Jeffrey Hart: Smiling Through the Cultural Catastrophe

Toward the Revival of Higher Education

Yale University Press, 2001

Book Description:

HartAlthough the essential books of Western civilization are no longer central in our courses or in our thoughts, they retain their ability to energize us intellectually, says Jeffrey Hart in this powerful book. He now presents a guide to some of these literary works, tracing the main currents of Western culture for all who wish to unerstand the roots of their civilization and the basis for its achievements.

Hart focuses on the productive tension between the classical and biblical strains in our civilization – between a life based on cognition and one based on faith and piety. He begins with the Iliad and Exodus, linking Achilles and Moses as Bronze Age heroic figures. Closely analyzing texts and illumiating them in unexpected ways, he moves on to Socrates and Jesus, who “internatlized the heroic”, continues with Paul and Augustine and their Christian synthesis, addresses Dante, Shakespeare (Hamlet), Molière, and Voltaire, and concludes with the novel as represented by Crime and Punishment and The Great Gatsby. Hart maintains that the dialectical tensions suggested by this survey account for the restlessness and singular achievements of the West and that the essential books can provide the substance and energy currently missed by both students and educated readers.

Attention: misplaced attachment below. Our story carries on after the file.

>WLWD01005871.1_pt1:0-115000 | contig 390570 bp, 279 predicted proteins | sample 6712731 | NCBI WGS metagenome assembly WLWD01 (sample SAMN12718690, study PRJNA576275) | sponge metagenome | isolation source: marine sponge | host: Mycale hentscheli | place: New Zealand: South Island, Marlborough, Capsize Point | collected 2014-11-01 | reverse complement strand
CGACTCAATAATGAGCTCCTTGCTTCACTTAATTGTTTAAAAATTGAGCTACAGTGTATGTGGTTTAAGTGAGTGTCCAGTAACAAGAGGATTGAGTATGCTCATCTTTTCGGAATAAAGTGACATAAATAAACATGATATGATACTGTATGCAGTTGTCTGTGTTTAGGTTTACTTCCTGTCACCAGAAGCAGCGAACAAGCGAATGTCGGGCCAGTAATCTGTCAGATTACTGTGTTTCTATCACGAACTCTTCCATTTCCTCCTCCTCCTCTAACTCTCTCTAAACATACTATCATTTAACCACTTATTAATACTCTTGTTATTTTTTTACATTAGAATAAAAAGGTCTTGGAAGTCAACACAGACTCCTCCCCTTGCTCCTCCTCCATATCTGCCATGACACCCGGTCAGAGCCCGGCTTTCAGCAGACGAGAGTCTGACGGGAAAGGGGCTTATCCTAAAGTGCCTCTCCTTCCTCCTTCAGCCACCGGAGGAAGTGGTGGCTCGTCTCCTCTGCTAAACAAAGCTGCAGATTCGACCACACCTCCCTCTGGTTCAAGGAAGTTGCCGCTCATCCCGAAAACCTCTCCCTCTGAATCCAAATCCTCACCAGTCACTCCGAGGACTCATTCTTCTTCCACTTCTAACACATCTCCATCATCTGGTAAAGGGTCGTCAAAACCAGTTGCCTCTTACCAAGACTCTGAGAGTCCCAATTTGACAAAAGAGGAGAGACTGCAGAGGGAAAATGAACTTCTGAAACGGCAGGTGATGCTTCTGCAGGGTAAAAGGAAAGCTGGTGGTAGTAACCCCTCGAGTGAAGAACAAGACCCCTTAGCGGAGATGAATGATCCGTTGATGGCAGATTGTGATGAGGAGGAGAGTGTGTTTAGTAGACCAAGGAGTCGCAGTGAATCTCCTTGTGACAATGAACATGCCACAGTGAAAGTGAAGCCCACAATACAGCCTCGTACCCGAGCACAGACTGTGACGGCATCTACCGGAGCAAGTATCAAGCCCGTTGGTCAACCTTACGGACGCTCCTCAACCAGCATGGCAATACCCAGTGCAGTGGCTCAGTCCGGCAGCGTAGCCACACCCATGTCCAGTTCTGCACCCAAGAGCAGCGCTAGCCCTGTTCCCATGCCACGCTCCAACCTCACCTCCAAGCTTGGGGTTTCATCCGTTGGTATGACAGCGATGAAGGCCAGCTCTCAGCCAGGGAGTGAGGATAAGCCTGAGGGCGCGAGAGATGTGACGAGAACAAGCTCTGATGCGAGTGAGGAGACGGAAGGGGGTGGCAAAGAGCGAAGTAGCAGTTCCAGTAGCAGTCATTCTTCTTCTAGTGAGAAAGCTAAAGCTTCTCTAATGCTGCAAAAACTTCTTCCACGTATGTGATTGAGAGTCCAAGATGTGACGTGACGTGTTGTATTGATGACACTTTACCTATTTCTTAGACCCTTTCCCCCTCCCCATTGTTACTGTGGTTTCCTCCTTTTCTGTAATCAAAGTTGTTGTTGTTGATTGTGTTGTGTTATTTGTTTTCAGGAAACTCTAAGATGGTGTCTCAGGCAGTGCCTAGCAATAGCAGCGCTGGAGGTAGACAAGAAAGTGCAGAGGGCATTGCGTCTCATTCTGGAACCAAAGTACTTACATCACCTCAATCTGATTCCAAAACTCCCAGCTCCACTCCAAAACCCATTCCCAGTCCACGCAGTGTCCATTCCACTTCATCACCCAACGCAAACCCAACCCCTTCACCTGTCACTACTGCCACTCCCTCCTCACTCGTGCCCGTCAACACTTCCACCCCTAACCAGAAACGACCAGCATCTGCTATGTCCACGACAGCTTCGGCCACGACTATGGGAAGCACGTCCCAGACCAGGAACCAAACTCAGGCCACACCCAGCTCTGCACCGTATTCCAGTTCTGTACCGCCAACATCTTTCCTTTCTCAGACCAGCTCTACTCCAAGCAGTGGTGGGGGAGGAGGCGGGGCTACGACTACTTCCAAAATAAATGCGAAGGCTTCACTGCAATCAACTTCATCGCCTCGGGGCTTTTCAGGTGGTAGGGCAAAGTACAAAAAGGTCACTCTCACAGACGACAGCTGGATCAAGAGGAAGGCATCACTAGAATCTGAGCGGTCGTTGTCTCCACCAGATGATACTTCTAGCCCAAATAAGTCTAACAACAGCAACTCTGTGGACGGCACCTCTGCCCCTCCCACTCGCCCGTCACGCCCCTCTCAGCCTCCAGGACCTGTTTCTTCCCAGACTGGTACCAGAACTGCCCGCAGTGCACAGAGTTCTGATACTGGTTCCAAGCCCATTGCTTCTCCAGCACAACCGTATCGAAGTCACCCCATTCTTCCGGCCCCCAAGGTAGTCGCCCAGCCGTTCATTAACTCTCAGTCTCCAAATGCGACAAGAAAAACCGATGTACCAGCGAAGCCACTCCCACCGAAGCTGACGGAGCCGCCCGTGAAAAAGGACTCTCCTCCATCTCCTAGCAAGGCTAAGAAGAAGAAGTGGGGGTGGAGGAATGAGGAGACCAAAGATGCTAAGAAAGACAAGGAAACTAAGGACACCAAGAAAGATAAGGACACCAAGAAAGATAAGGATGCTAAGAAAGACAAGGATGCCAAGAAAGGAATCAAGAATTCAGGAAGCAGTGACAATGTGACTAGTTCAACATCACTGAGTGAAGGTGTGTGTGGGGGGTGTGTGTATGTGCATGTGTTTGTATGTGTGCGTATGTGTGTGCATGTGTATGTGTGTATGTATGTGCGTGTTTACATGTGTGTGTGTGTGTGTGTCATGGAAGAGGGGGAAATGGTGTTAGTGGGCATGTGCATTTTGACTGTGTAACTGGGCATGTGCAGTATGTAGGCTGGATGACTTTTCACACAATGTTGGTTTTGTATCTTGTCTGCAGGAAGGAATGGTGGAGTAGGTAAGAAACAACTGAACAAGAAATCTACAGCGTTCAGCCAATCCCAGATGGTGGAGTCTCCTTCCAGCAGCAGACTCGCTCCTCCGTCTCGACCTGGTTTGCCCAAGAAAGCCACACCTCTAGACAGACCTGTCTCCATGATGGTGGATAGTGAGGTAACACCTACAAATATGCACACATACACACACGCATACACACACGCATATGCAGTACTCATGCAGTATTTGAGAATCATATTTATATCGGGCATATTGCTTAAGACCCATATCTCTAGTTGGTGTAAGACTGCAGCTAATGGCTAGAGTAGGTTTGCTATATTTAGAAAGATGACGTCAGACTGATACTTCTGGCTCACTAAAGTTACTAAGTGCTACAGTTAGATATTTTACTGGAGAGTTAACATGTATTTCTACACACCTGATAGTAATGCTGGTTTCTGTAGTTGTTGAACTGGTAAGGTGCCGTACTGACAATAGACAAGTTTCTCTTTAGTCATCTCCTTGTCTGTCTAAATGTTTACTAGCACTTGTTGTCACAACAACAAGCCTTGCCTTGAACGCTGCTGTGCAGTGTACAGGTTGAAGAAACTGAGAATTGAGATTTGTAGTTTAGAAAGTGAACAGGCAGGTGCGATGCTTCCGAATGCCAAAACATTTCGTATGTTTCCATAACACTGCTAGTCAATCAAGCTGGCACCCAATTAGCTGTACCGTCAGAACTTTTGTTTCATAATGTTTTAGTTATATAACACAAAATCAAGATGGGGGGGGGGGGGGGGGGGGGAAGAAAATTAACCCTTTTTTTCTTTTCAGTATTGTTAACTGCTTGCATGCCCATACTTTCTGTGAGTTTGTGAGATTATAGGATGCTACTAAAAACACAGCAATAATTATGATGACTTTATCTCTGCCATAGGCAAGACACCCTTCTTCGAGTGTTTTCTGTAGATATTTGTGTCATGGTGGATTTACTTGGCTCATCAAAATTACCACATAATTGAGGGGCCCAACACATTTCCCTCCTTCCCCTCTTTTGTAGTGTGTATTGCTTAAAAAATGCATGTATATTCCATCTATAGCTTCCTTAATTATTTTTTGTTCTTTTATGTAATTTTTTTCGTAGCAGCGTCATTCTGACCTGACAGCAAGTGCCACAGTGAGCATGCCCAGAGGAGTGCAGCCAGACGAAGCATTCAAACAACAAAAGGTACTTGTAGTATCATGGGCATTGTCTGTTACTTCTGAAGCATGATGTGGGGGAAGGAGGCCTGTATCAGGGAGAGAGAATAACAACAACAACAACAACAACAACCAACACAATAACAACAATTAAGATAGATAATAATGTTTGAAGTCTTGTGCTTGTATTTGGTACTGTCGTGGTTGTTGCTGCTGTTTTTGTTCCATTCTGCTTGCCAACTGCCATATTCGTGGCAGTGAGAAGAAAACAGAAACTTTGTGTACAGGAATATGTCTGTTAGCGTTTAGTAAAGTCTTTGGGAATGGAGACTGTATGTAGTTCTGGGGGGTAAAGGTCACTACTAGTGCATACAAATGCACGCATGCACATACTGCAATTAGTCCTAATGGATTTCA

“Jeffrey Hart’s book does exactly what his title suggests. It permits us to smile through  catastrophe, by reminding us of the insights and buoyancy which are our proud and redemptive patrimony.”  William F. Buckley, Jr

“A practiced interpreter of the classics, literary and philosophical, Jeffrey Hart has set down in short compass some of the clear-cut ideas and images that teaching the great books has awakened in his mind. The result is both an original kind of aid to studets and a source of pleasure and reflection to the mature reader.”  Jacques Barzun

“In this book Jeffrey Hart locates the energies that have produced Western civilization in the apparently opposed forces of the search for knowing (Athens) and the desire for holiness (Jerusalem) and studies the fabric woven in these strands from the Iliad and the Odyssey to the modern novel. Along the way there are many shocks of recognition, as he brings fresh views to texts we all know or think we know.”  Robert Hollander, Princeton University

“This excellent book has the same ambitiousness of scope as Harold Bloom’s The Western Canon, the same passionate concern for and love of literature, and the same ability to illuminate familiar works with flashes of brilliant insight. Hart’s broad perspective on Western literature gives his book a richness and depth seldom seen in literary criticism these days.”  Paul Cantor, University of Virginia

About the Author:

Jeffrey Hart is professor of English emeritus at Dartmouth College. The author of many books, he is also senior editor for the National Review.

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